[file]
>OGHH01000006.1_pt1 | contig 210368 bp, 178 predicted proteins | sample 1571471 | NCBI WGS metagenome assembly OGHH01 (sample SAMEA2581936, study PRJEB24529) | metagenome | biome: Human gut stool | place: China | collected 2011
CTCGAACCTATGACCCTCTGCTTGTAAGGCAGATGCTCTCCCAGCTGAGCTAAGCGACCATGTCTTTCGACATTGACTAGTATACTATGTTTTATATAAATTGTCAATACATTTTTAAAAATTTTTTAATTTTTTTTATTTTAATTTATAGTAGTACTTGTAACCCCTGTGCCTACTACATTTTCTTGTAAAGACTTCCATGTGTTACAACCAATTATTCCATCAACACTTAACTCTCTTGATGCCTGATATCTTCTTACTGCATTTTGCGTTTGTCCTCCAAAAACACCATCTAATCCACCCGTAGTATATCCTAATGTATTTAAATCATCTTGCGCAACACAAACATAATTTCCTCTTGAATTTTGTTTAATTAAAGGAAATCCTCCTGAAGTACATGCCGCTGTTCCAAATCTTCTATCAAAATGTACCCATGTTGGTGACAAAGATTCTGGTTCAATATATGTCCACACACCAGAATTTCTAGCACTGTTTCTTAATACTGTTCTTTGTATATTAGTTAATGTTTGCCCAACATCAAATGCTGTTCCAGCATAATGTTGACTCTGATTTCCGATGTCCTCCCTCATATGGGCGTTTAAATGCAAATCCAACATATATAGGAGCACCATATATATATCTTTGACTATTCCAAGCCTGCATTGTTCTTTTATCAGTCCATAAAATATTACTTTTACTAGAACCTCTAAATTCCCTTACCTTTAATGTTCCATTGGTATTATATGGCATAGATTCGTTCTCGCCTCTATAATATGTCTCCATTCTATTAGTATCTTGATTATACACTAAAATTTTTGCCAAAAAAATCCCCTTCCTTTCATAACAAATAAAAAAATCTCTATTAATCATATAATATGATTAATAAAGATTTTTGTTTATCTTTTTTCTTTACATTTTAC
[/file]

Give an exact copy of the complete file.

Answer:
>OGHH01000006.1_pt1 | contig 210368 bp, 178 predicted proteins | sample 1571471 | NCBI WGS metagenome assembly OGHH01 (sample SAMEA2581936, study PRJEB24529) | metagenome | biome: Human gut stool | place: China | collected 2011
CTCGAACCTATGACCCTCTGCTTGTAAGGCAGATGCTCTCCCAGCTGAGCTAAGCGACCATGTCTTTCGACATTGACTAGTATACTATGTTTTATATAAATTGTCAATACATTTTTAAAAATTTTTTAATTTTTTTTATTTTAATTTATAGTAGTACTTGTAACCCCTGTGCCTACTACATTTTCTTGTAAAGACTTCCATGTGTTACAACCAATTATTCCATCAACACTTAACTCTCTTGATGCCTGATATCTTCTTACTGCATTTTGCGTTTGTCCTCCAAAAACACCATCTAATCCACCCGTAGTATATCCTAATGTATTTAAATCATCTTGCGCAACACAAACATAATTTCCTCTTGAATTTTGTTTAATTAAAGGAAATCCTCCTGAAGTACATGCCGCTGTTCCAAATCTTCTATCAAAATGTACCCATGTTGGTGACAAAGATTCTGGTTCAATATATGTCCACACACCAGAATTTCTAGCACTGTTTCTTAATACTGTTCTTTGTATATTAGTTAATGTTTGCCCAACATCAAATGCTGTTCCAGCATAATGTTGACTCTGATTTCCGATGTCCTCCCTCATATGGGCGTTTAAATGCAAATCCAACATATATAGGAGCACCATATATATATCTTTGACTATTCCAAGCCTGCATTGTTCTTTTATCAGTCCATAAAATATTACTTTTACTAGAACCTCTAAATTCCCTTACCTTTAATGTTCCATTGGTATTATATGGCATAGATTCGTTCTCGCCTCTATAATATGTCTCCATTCTATTAGTATCTTGATTATACACTAAAATTTTTGCCAAAAAAATCCCCTTCCTTTCATAACAAATAAAAAAATCTCTATTAATCATATAATATGATTAATAAAGATTTTTGTTTATCTTTTTTCTTTACATTTTAC